“I was braced for a gut-shot New Year’s Eve” sings Eric Anderson in the opening lyrics of Keepers, “a boat beyond the shipping lanes / trailing wakeless into spring.” But almost immediately, light cracks through the fog of solemnity and Puget Sound imagery. The next line, “That’s when I met you on the street,” sets a heartening course for the Seattle based musician’s unapologetically ambitious new album under the Cataldo moniker.
The mania of romance and domestic bliss sparked the songs of Keepers. However, the scope of the album and depth of its production were fueled by the urgency and empowerment of a songwriter with both everything and nothing to lose. A few trips to Los Angeles to flirt with professional--and potentially more profitable--songwriting opened Anderson’s eyes to some unappreciated benefits of the scrappy economy of indie rock. “I started to realize that I had it better than I knew and way better than lots of folks doing for-hire writing in LA,” he says after a view inside the major label hit-making sausage factory. “I get to write whatever I want, record it with whoever I want, and release it whenever I want. No one I met at any level had that same freedom and it was liberating to realize, for me, giving that freedom up wasn’t worth the dubious financial rewards that folks were chasing.”
And yet the process of recording Keepers was anything but carefree. As he wrote and recorded the songs that would become Keepers, Anderson started to hear the clock tick. “Hand in hand with the realization that I didn’t like the LA songwriter hustle came the acknowledgment that I probably wasn’t going to make my way in the world with music alone. A chance to make a record suddenly seemed precious and finite; I felt some healthy pressure to do good work.” These competing but complementary forces are what makes Keepers the most exciting and dynamic Cataldo record yet.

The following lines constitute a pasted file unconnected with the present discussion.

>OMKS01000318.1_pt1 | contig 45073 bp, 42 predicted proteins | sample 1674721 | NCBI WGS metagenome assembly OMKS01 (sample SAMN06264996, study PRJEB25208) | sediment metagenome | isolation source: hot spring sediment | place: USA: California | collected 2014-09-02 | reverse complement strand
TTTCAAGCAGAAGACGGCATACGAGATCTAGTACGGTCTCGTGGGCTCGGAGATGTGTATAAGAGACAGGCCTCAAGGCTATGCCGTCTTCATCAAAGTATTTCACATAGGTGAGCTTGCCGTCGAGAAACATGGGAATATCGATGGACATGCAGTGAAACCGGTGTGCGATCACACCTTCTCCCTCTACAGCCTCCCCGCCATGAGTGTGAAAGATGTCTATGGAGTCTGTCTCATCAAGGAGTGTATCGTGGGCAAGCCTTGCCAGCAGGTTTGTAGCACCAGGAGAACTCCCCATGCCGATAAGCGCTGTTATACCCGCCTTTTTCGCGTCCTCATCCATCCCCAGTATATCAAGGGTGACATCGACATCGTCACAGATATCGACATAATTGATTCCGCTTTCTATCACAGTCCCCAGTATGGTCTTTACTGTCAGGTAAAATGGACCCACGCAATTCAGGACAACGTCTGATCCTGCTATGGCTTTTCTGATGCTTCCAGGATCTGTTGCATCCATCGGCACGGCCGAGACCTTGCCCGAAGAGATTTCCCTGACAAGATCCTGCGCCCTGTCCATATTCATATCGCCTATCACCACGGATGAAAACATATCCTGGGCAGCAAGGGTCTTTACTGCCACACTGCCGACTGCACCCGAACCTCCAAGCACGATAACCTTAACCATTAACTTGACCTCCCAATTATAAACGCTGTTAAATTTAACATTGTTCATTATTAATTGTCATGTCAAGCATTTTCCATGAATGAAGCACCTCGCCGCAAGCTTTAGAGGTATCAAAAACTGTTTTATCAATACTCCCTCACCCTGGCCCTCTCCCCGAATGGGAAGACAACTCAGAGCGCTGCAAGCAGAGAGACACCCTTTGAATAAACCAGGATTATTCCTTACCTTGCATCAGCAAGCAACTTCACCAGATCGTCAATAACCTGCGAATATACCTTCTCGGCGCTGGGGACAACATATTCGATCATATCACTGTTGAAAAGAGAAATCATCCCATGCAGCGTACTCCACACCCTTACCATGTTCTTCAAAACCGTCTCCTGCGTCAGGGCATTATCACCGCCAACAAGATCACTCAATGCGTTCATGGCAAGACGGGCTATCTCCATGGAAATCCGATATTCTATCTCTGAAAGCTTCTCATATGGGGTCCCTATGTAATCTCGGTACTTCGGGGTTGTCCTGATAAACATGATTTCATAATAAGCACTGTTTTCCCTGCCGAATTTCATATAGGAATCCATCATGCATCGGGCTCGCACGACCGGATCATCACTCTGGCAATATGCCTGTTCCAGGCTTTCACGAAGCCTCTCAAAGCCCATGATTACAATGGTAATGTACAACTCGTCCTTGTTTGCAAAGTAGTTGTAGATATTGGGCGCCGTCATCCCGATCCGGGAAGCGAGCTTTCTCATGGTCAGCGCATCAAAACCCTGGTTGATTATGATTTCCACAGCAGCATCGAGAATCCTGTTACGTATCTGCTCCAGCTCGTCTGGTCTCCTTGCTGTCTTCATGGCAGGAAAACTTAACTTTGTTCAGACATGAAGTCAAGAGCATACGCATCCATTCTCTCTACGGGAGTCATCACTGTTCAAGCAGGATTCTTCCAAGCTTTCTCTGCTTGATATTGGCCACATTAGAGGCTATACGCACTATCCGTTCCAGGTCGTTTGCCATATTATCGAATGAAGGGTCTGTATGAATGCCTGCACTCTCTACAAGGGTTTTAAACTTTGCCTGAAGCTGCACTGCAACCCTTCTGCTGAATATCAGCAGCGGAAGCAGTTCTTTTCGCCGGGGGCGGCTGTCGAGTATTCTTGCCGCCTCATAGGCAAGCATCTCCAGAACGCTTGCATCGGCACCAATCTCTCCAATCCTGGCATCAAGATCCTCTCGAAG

Anderson would take the same no-stone-unturned approach to recording, putting in days at many of the Northwest’s most storied studios big and small including Chris Walla’s Hall of Justice, Avast, Studio X, Bear Creek, and Tucker Martine’s Flora to name a few. At every turn, Anderson pushed himself further, honing, refining, and re-recording until each song felt self-propelled and effervescent, a process he describes as “embarrassingly persnickety.”
“While Tucker [Martine] was mixing, I was in the room next door tracking and running things over on a thumb drive. We were tinkering down to the last possible second.” Yet cold perfectionism is far from the feeling one gets when listening to Keepers. With smart and earnest lyrics, at every turn the album’s humanity screams out, tackling life’s minor joys and obstacles with an ecstatic assuredness that engenders incredible bliss or serene catharsis depending on the song.
Anderson, grew up in Moscow, ID, moved to Seattle after a stint in the upper midwest. The city’s music scene proved a natural fit for someone who grew up on the catalogs of pacific northwest stalwarts like Sub Pop, K, and Barsuk. “One of my first rock shows was Death Cab For Cutie and Pedro The Lion,” he recalls, “which set me on a musical path of brainy feelings-y music I am arguably still walking down today.” Indeed, Ben Gibbard’s appearance on the aforementioned first track lends that argument more than a little credibility. Keepers continues Anderson’s journey along that path, and proves a worthy addition to the canon.